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Characterizing Optimum Conditions for the Lolium pathotype of Magnaporthe oryzae to Infect and Cause Wheat Blast
Karasi Mills: Ohio State University; Pierce Paul: Ohio State Univ, Ohio Agricultural Research and Development Center, Dept of Plant Pathology; Laurence Madden: Ohio State Univ, Ohio Agricultural Research and Development Center, Dept of Plant Pathology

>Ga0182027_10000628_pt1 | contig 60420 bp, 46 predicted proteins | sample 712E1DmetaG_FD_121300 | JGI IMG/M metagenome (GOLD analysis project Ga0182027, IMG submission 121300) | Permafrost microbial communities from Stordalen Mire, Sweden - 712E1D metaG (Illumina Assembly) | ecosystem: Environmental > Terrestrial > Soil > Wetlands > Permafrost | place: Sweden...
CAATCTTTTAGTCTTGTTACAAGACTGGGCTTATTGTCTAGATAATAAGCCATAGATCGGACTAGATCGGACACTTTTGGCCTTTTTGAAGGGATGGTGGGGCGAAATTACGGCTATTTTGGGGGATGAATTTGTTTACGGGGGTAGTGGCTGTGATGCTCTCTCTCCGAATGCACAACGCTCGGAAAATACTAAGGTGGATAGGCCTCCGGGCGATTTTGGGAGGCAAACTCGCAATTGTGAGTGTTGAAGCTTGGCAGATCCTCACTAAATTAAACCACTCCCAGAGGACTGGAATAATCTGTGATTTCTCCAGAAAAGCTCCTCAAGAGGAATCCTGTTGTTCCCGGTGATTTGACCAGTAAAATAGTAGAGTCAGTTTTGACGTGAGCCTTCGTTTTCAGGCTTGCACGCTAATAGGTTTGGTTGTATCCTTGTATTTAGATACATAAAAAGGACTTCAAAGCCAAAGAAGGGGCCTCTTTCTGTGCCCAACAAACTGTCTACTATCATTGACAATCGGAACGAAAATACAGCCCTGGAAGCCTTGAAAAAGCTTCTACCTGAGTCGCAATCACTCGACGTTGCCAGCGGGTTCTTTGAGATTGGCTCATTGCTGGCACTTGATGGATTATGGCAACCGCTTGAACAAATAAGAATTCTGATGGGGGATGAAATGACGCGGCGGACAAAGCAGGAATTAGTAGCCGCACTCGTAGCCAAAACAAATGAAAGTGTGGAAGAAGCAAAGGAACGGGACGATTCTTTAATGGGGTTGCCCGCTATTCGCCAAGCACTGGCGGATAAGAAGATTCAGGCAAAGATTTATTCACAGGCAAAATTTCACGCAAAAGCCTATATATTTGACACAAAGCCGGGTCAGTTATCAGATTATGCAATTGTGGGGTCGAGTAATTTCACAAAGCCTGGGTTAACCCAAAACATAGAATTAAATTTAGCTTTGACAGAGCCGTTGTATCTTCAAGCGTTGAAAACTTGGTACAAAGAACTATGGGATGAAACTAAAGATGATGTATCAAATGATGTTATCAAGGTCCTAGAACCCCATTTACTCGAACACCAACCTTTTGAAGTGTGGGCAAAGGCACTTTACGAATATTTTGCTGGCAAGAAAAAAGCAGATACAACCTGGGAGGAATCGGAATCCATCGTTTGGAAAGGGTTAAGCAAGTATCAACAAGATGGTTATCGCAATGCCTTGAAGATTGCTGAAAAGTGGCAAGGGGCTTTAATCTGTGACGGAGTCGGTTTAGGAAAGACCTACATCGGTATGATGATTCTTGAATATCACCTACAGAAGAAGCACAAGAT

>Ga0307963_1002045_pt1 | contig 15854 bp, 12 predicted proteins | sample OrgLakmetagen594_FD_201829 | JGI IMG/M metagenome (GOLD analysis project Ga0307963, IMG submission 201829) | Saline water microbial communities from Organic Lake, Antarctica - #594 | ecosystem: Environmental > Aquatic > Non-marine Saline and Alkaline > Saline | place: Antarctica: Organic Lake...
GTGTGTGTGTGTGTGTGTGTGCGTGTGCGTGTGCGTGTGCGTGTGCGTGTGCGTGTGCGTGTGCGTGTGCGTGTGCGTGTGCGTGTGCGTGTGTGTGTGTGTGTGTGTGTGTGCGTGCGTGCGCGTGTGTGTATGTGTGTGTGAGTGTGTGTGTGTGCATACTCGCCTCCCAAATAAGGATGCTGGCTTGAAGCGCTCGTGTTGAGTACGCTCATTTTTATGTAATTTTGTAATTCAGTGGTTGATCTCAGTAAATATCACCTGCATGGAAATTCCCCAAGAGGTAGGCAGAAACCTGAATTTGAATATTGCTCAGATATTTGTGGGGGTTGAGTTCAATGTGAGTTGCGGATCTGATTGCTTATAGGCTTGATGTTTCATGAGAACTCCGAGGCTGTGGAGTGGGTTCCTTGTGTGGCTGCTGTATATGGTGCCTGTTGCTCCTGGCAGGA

<div>Wheat blast is an emerging disease in South America and Asia caused by the Triticum pathotype<i> </i>of <i>Magnaporthe oryzae</i> (MoT). Although MoT has not yet been reported in North America, the closely related <i>M. oryzae</i> Lolium pathotype (MoL) is commonly found in wheat growing regions and could pose a threat under certain environmental conditions. Multifactorial experiments were conducted under controlled conditions to evaluate the effects of different combinations of temperature (20, 25, and 30 C), 100% relative humidity (RH) duration (0, 3, 6, 12, 24, and 48 h), inoculum concentration (2e2, 2e3, 2e4, and 2e5 spores/ml), and growth stage (Feekes 10.1-3, 10.5, 10.5.1, and 10.5.4) on MoL infection and blast development. MoL infected and blast developed under all conditions evaluated, but results from linear mixed model regression analyses showed that response to inoculum density was significantly greater (<i>P</i>< 0.05) when infections occurred at Feekes 10.5.1 (anthesis) or 10.5.4 than between Feekes 10.1 and 10.5. When infected at anthesis, there was a significant positive linear relationship between arcsine square root blast severity (arcSEV) and high RH duration, but slopes for this relationship varied among temperatures. The rate of increase in arcSEV per hour increase in 100% RH was significantly greater at 25 and 30C than at 20C. Similar trends were observed for blast incidence. These results are invaluable for ongoing efforts to assess the risk posted by MoL to US wheat.</div>

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